9 Initial Choices of Institutions Centralized power structures for national unity Dominant executive branch Single-member district electoral rules Restrictive laws covering political parties and organizations Informal regulation governing minority participation Influence of Soviet legacy and post-conflict resource scarcity Constitution passed in 1995; independence clause in 1999 Defeat of U.S. / Netherlands version 6/25/11 Szakonyi - ASCN Conference

10 Consequences of Constitution-Making: Weak Political Party Development Weak, election-centered coalitions of individual candidates with few ideological commitments and connections with identifiable constituencies Use of administrative resources to skew the competition Regulatory and law enforcement agencies Undermining ability of regime opponents to be effective in political process through use of rhetoric devices Accusation of betrayal of nation Problem of succession and executive turnover 6/25/11 Szakonyi - ASCN Conference

11 Consequences of Constitution-Making: Stunted Ethnic Integration Effective management of ethnic cleavages through gentlemans agreement and quotas Disproportionately skewed in favor of Abkhaz elites Paramount position for clientelism and informal networks in distributing public goods and creating economic opportunities Cooptation by ruling authorities 6/25/11 Szakonyi - ASCN Conference

12 Example of the Peoples Assembly Highly contested – averaged roughly 70% for Abkhaz, 30% for non-Abkhaz in the three parliaments of 1996, 2001, and 2007 2007 – 3 Russian, 3 Armenian, 2 Georgians, and 2 Turks (one Georgian died) Gentlemans Agreement and geographic enclaves 10 districts that saw ethnic minority candidates, 6 of these ethnic minorities were at least 50% of the candidates, 9 districts saw ethnic minorities being elected. 17/35 Runoffs (roughly 50%), seats contested by ethnic minorities, 3/10 in ethnic districts saw runoffs (less competitive)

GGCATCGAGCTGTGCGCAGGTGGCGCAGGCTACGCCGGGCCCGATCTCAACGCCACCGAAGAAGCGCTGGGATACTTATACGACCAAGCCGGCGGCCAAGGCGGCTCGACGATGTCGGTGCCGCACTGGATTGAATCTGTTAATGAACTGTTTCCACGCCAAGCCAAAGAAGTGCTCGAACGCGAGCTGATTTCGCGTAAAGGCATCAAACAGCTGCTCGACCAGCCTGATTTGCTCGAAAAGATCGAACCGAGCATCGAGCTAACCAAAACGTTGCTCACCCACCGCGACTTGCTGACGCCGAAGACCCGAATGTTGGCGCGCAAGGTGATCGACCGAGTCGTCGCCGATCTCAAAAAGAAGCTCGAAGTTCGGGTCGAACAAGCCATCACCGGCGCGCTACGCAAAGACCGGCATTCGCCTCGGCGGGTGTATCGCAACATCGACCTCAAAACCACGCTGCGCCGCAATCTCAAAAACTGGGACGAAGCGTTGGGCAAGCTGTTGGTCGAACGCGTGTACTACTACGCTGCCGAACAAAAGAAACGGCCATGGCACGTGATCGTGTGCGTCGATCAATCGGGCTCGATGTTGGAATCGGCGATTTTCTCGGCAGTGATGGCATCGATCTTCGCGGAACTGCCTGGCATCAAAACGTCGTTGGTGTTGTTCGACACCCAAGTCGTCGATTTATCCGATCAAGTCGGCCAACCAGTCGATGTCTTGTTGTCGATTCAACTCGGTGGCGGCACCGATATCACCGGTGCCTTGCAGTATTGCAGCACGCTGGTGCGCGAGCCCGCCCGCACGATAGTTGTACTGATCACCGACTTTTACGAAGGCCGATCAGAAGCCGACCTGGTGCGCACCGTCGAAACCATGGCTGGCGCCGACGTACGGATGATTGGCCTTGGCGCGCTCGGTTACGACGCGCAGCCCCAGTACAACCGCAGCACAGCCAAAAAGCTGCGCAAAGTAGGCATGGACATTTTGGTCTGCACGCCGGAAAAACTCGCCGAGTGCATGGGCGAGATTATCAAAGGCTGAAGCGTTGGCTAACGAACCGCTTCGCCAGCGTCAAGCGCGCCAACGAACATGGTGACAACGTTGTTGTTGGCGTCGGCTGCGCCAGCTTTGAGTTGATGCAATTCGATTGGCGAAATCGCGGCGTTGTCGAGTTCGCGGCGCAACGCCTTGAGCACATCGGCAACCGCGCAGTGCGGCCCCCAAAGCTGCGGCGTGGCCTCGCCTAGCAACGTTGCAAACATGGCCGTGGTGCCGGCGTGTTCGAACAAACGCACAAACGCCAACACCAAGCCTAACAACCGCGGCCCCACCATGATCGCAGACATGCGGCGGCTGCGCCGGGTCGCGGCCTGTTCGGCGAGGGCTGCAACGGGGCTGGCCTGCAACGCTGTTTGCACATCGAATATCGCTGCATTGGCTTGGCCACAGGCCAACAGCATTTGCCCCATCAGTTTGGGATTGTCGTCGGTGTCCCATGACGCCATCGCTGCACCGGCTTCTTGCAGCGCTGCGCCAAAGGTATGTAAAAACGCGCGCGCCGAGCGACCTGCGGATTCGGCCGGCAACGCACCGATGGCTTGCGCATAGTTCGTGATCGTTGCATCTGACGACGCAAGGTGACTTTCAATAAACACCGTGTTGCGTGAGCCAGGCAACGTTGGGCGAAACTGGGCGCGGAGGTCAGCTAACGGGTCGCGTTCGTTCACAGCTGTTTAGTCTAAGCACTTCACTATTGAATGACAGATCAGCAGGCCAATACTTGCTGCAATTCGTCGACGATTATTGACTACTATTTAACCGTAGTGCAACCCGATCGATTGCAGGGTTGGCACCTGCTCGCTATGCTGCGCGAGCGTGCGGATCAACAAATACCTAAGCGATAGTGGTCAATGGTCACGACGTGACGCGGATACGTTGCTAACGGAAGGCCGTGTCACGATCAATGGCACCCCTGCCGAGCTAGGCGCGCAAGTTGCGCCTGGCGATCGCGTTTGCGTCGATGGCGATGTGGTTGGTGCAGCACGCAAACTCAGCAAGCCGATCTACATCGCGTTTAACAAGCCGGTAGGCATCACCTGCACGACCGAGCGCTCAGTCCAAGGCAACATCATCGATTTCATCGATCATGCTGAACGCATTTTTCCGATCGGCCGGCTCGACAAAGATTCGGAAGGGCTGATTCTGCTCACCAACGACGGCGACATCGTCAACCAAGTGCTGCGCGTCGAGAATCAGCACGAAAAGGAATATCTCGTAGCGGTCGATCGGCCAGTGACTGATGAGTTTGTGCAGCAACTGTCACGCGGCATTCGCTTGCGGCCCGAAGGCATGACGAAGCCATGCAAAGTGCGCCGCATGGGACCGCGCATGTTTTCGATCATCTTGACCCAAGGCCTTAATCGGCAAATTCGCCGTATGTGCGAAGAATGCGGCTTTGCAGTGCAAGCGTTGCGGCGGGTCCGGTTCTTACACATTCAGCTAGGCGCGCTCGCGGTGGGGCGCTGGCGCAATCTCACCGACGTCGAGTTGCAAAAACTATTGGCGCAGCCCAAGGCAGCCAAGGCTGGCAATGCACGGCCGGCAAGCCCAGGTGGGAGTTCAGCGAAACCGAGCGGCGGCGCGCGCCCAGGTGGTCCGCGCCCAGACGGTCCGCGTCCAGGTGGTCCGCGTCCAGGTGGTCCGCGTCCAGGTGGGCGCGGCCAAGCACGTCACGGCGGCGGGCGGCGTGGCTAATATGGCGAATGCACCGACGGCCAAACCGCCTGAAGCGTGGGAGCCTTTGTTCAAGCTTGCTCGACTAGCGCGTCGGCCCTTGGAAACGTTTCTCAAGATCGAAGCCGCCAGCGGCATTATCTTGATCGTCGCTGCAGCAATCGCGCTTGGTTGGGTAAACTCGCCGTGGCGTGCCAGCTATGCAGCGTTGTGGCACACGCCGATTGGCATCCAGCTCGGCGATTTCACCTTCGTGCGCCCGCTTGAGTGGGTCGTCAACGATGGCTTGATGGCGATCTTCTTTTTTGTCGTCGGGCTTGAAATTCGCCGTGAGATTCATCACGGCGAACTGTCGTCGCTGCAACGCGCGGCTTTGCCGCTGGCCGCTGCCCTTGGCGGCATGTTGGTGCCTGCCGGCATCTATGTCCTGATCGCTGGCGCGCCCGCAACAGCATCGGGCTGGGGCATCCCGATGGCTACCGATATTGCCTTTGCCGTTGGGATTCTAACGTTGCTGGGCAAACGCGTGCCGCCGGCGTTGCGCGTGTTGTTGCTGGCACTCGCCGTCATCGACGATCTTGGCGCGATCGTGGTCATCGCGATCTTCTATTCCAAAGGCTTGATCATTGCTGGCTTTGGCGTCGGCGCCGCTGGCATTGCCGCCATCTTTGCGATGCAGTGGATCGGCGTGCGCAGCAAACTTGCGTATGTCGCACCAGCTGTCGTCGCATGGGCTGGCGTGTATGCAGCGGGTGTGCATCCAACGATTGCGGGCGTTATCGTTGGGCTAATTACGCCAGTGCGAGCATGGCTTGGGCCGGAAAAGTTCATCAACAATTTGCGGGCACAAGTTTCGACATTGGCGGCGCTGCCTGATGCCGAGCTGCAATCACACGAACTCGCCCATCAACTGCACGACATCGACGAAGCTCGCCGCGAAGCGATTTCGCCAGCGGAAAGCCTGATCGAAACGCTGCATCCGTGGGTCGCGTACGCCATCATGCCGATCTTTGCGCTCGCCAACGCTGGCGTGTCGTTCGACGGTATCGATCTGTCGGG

13 Diminished Threat, Altered Institutions Russia-Georgia War of 2008 and arrival of security guarantees and military hardware Partial recognition of independence Changes to institutional set-up 2009: Law on Political Parties 2011: Deliberation over switch to proportional representation Growing status and consolidation of United Abkhazia Influence of Russia on internal development: diffusion 6/25/11 Szakonyi - ASCN Conference

14 Policy Relevance International engagement, security environment and the push towards democratization Democracy promotion efforts Countering Russian influence Providing security guarantees Effect of internal dynamics on potential approaches to conflict resolution 6/25/11 Szakonyi - ASCN Conference

15 Summary Remarks and Further Questions External security environment as key explanatory variable: mechanism runs through preferences for specific institutions Reappraisal of evaluations of democracy within Abkhazia How does the death of Sergei Bagapsh affect the internal balancing of elite groups within Abkhazia? Do the histories of other cases of de facto independence fit this framework? How can we better map out variation in the evidence available? 6/25/11 Szakonyi - ASCN Conference